Book Review: The Battle for Sanskrit

The Battle for Sanskrit: Is Sanskrit Political or Sacred, Oppressive orLiberating, Dead or Alive?The Battle for Sanskrit: Is Sanskrit Political or Sacred, Oppressive orLiberating, Dead or Alive? by Rajiv Malhotra
My rating: 4 of 5 stars

This is the first Rajiv Malhotra's book I read. It concerns itself with criticizing Sheldon Pollock's views on Sanskrit and its social impact on Indian society (I heard his name for the first time in this book). It is indeed a class work of criticism. Malhotra speaks of Pollock respectfully, presents Pollock's views well and gives a dispassionate counter view-point. Rajiv Malhotra mentions that he even met Pollock twice to discuss their disagreements. This is really a very professional and dignified way to approach criticism and I am quite impressed with that!

Coming to the core topic of this book, I am surprised that there are intellectuals like Pollock who think that Sanskrit language itself is a "language of oppression"! Of course the Sankrit Kavyas are blamed by people like Pollock for portraying patriarchy, hatred, social oppression and what not, but to take it further and blame the language itself is something only intellectuals can do! Rajiv Malhotra does not deny that these "dangerous elements" pointed out by Pollock exist in Sanskrit literature but he does not treat these as the "core characteristics" of the Sanskrit language/literature. Traditional interpretation of the Sanskrit kavya literature is that it is essentially "sacred" in nature and hence Malhotra points out that one needs to approach it accordingly to understand it in the right spirit. I side with him on this. So there may be some troubling aspects in Ramayana but normal people read it for inspiration and spiritual development, not to oppress woman or cultivate hatred against Dalits/Muslims as Pollock seems to imply.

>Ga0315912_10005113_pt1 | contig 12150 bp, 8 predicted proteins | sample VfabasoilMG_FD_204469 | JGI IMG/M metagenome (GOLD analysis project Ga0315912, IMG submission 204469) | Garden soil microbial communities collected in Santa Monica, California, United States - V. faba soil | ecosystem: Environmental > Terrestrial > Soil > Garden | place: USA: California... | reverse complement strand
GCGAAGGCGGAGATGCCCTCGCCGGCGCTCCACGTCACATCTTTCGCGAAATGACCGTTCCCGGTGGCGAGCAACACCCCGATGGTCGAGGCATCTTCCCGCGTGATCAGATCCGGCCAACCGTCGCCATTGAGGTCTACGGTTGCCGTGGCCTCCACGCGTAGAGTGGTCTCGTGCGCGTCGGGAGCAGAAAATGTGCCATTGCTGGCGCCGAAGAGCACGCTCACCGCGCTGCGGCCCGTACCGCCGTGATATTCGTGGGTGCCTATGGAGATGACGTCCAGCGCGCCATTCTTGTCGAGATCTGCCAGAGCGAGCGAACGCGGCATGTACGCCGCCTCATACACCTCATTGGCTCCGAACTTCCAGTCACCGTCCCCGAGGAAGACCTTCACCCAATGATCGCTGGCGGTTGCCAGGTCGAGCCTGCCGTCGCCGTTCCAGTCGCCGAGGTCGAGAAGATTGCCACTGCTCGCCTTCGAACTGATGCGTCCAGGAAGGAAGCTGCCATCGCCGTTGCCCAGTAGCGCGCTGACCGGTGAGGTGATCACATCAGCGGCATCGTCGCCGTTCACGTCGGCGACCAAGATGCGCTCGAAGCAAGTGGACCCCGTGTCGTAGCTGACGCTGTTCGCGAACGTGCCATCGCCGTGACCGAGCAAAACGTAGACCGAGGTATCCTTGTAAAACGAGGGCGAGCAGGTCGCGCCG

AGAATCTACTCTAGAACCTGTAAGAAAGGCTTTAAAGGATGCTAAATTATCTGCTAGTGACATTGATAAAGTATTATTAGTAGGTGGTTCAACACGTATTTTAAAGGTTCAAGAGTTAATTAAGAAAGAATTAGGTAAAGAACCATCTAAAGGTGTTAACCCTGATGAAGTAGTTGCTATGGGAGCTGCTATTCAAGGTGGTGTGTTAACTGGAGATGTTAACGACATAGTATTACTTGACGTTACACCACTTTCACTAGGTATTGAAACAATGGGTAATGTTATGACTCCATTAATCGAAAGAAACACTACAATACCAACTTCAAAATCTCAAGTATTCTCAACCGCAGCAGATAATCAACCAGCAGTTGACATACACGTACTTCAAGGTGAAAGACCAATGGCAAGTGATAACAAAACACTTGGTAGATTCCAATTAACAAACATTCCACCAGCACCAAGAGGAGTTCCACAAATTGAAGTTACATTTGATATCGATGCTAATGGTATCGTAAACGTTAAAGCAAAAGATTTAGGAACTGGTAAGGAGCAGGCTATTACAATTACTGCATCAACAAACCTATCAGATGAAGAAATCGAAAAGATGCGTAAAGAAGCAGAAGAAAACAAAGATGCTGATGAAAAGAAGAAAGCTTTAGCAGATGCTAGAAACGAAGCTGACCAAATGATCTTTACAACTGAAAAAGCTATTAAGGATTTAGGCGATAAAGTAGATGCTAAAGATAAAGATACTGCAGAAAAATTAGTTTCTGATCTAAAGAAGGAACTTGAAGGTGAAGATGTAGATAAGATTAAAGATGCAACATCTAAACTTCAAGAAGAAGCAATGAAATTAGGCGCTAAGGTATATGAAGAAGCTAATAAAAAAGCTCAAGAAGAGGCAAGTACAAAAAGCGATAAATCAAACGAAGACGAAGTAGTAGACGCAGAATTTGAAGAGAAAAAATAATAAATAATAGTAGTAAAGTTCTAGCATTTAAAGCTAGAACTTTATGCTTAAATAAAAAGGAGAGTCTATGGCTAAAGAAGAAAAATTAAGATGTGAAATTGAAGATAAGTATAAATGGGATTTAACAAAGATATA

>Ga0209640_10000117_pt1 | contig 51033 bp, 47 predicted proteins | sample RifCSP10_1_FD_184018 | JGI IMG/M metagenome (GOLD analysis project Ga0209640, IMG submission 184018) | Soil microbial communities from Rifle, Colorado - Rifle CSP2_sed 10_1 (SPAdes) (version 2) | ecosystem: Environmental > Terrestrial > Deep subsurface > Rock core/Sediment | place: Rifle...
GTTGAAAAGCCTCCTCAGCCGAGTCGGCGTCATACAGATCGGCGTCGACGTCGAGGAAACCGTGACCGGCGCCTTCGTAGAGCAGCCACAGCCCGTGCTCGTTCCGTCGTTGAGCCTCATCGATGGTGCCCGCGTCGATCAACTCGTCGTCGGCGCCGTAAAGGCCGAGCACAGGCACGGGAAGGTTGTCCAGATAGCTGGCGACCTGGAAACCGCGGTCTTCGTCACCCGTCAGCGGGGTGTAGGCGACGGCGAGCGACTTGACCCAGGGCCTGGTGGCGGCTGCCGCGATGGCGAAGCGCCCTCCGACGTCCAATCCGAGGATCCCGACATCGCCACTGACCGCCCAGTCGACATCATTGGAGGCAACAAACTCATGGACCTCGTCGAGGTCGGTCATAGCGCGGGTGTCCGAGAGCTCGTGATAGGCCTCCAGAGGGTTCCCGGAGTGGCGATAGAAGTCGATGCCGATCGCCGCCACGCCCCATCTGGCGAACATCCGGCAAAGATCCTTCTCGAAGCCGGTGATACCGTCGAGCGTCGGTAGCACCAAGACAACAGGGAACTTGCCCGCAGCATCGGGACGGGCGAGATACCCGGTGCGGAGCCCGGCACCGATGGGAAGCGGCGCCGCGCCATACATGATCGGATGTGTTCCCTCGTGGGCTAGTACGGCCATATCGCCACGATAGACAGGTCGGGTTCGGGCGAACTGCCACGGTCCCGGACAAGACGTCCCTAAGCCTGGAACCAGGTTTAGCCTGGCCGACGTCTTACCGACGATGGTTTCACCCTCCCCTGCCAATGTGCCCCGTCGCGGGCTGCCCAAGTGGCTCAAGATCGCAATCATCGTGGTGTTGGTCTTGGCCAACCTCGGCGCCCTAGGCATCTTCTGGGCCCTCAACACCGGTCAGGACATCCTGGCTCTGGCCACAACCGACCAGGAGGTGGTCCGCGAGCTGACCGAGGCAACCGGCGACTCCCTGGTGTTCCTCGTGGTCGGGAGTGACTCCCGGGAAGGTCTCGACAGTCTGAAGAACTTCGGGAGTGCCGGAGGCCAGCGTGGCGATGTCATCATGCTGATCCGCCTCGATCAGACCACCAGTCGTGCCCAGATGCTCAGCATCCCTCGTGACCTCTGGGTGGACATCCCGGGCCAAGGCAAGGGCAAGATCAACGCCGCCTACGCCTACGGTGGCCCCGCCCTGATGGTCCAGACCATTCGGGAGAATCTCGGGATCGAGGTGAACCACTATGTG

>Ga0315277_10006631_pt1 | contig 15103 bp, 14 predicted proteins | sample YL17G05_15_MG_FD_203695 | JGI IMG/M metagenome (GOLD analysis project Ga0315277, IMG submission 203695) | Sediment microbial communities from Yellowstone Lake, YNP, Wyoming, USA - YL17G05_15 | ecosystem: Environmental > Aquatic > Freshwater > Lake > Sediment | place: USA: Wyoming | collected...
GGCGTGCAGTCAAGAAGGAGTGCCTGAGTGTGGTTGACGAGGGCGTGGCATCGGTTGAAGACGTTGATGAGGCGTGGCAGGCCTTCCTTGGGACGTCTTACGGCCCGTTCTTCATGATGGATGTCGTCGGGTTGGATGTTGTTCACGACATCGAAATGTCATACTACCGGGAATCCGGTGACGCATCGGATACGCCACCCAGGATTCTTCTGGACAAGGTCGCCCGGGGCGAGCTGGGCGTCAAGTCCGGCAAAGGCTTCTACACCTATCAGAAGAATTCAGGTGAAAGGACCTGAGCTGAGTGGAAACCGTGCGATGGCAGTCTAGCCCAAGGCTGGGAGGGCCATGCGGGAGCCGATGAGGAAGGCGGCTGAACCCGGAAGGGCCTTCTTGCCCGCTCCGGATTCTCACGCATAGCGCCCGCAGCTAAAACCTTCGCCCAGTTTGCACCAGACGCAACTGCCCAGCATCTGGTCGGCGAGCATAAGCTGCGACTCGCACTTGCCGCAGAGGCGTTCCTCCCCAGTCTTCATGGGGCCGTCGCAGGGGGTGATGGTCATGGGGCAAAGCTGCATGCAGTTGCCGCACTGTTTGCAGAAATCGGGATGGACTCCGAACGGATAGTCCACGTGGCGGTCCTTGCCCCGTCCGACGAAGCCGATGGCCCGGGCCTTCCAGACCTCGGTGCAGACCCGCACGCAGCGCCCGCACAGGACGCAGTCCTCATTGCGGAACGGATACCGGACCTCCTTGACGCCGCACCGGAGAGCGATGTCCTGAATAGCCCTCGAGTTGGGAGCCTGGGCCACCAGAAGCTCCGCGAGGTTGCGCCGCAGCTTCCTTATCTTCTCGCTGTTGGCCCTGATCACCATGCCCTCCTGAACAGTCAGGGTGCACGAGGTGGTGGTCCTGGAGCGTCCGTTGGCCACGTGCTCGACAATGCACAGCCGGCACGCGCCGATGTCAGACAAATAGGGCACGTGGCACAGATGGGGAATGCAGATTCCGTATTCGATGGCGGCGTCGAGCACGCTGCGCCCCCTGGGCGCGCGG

Malhotra explains in detail that the issue is much larger than Sanskrit language and literature. It has to do with efforts by people like Pollock to replace/reinterpret certain aspects of Indian traditional thinking with Western approaches. Pollock thinks he is doing a favor to Indians by flushing out the "toxicity" embedded in their literature but he is actually "throwing out the baby with the bath water", Malhotra argues convincingly. In the end, "toxicity" is not really out there in Sanskrit language or literature or Hinduism but in the human mind. Man thinks he is replacing the external toxicity but he is actually creating a new version of it! So it is amusing that Pollock himself is doing the very same things he is opposing in Sanskrit literature (being hegemonic in his views, seeking sponsorship, spoiling the purity of literature with his own interpretations etc), as Rajiv Malhotra explains towards the end of the book.

At parts, the book gets too detailed and intellectual for my taste but it is an eye-opener in many aspects. This book is a must-read to understand the current intellectual eco-system with its social and political biases against the Indian tradition. I give the book 4 stars only for the "readability" aspect, it is a somewhat dry book (guess all intellectual books are!). But the content itself is surely 5 star!

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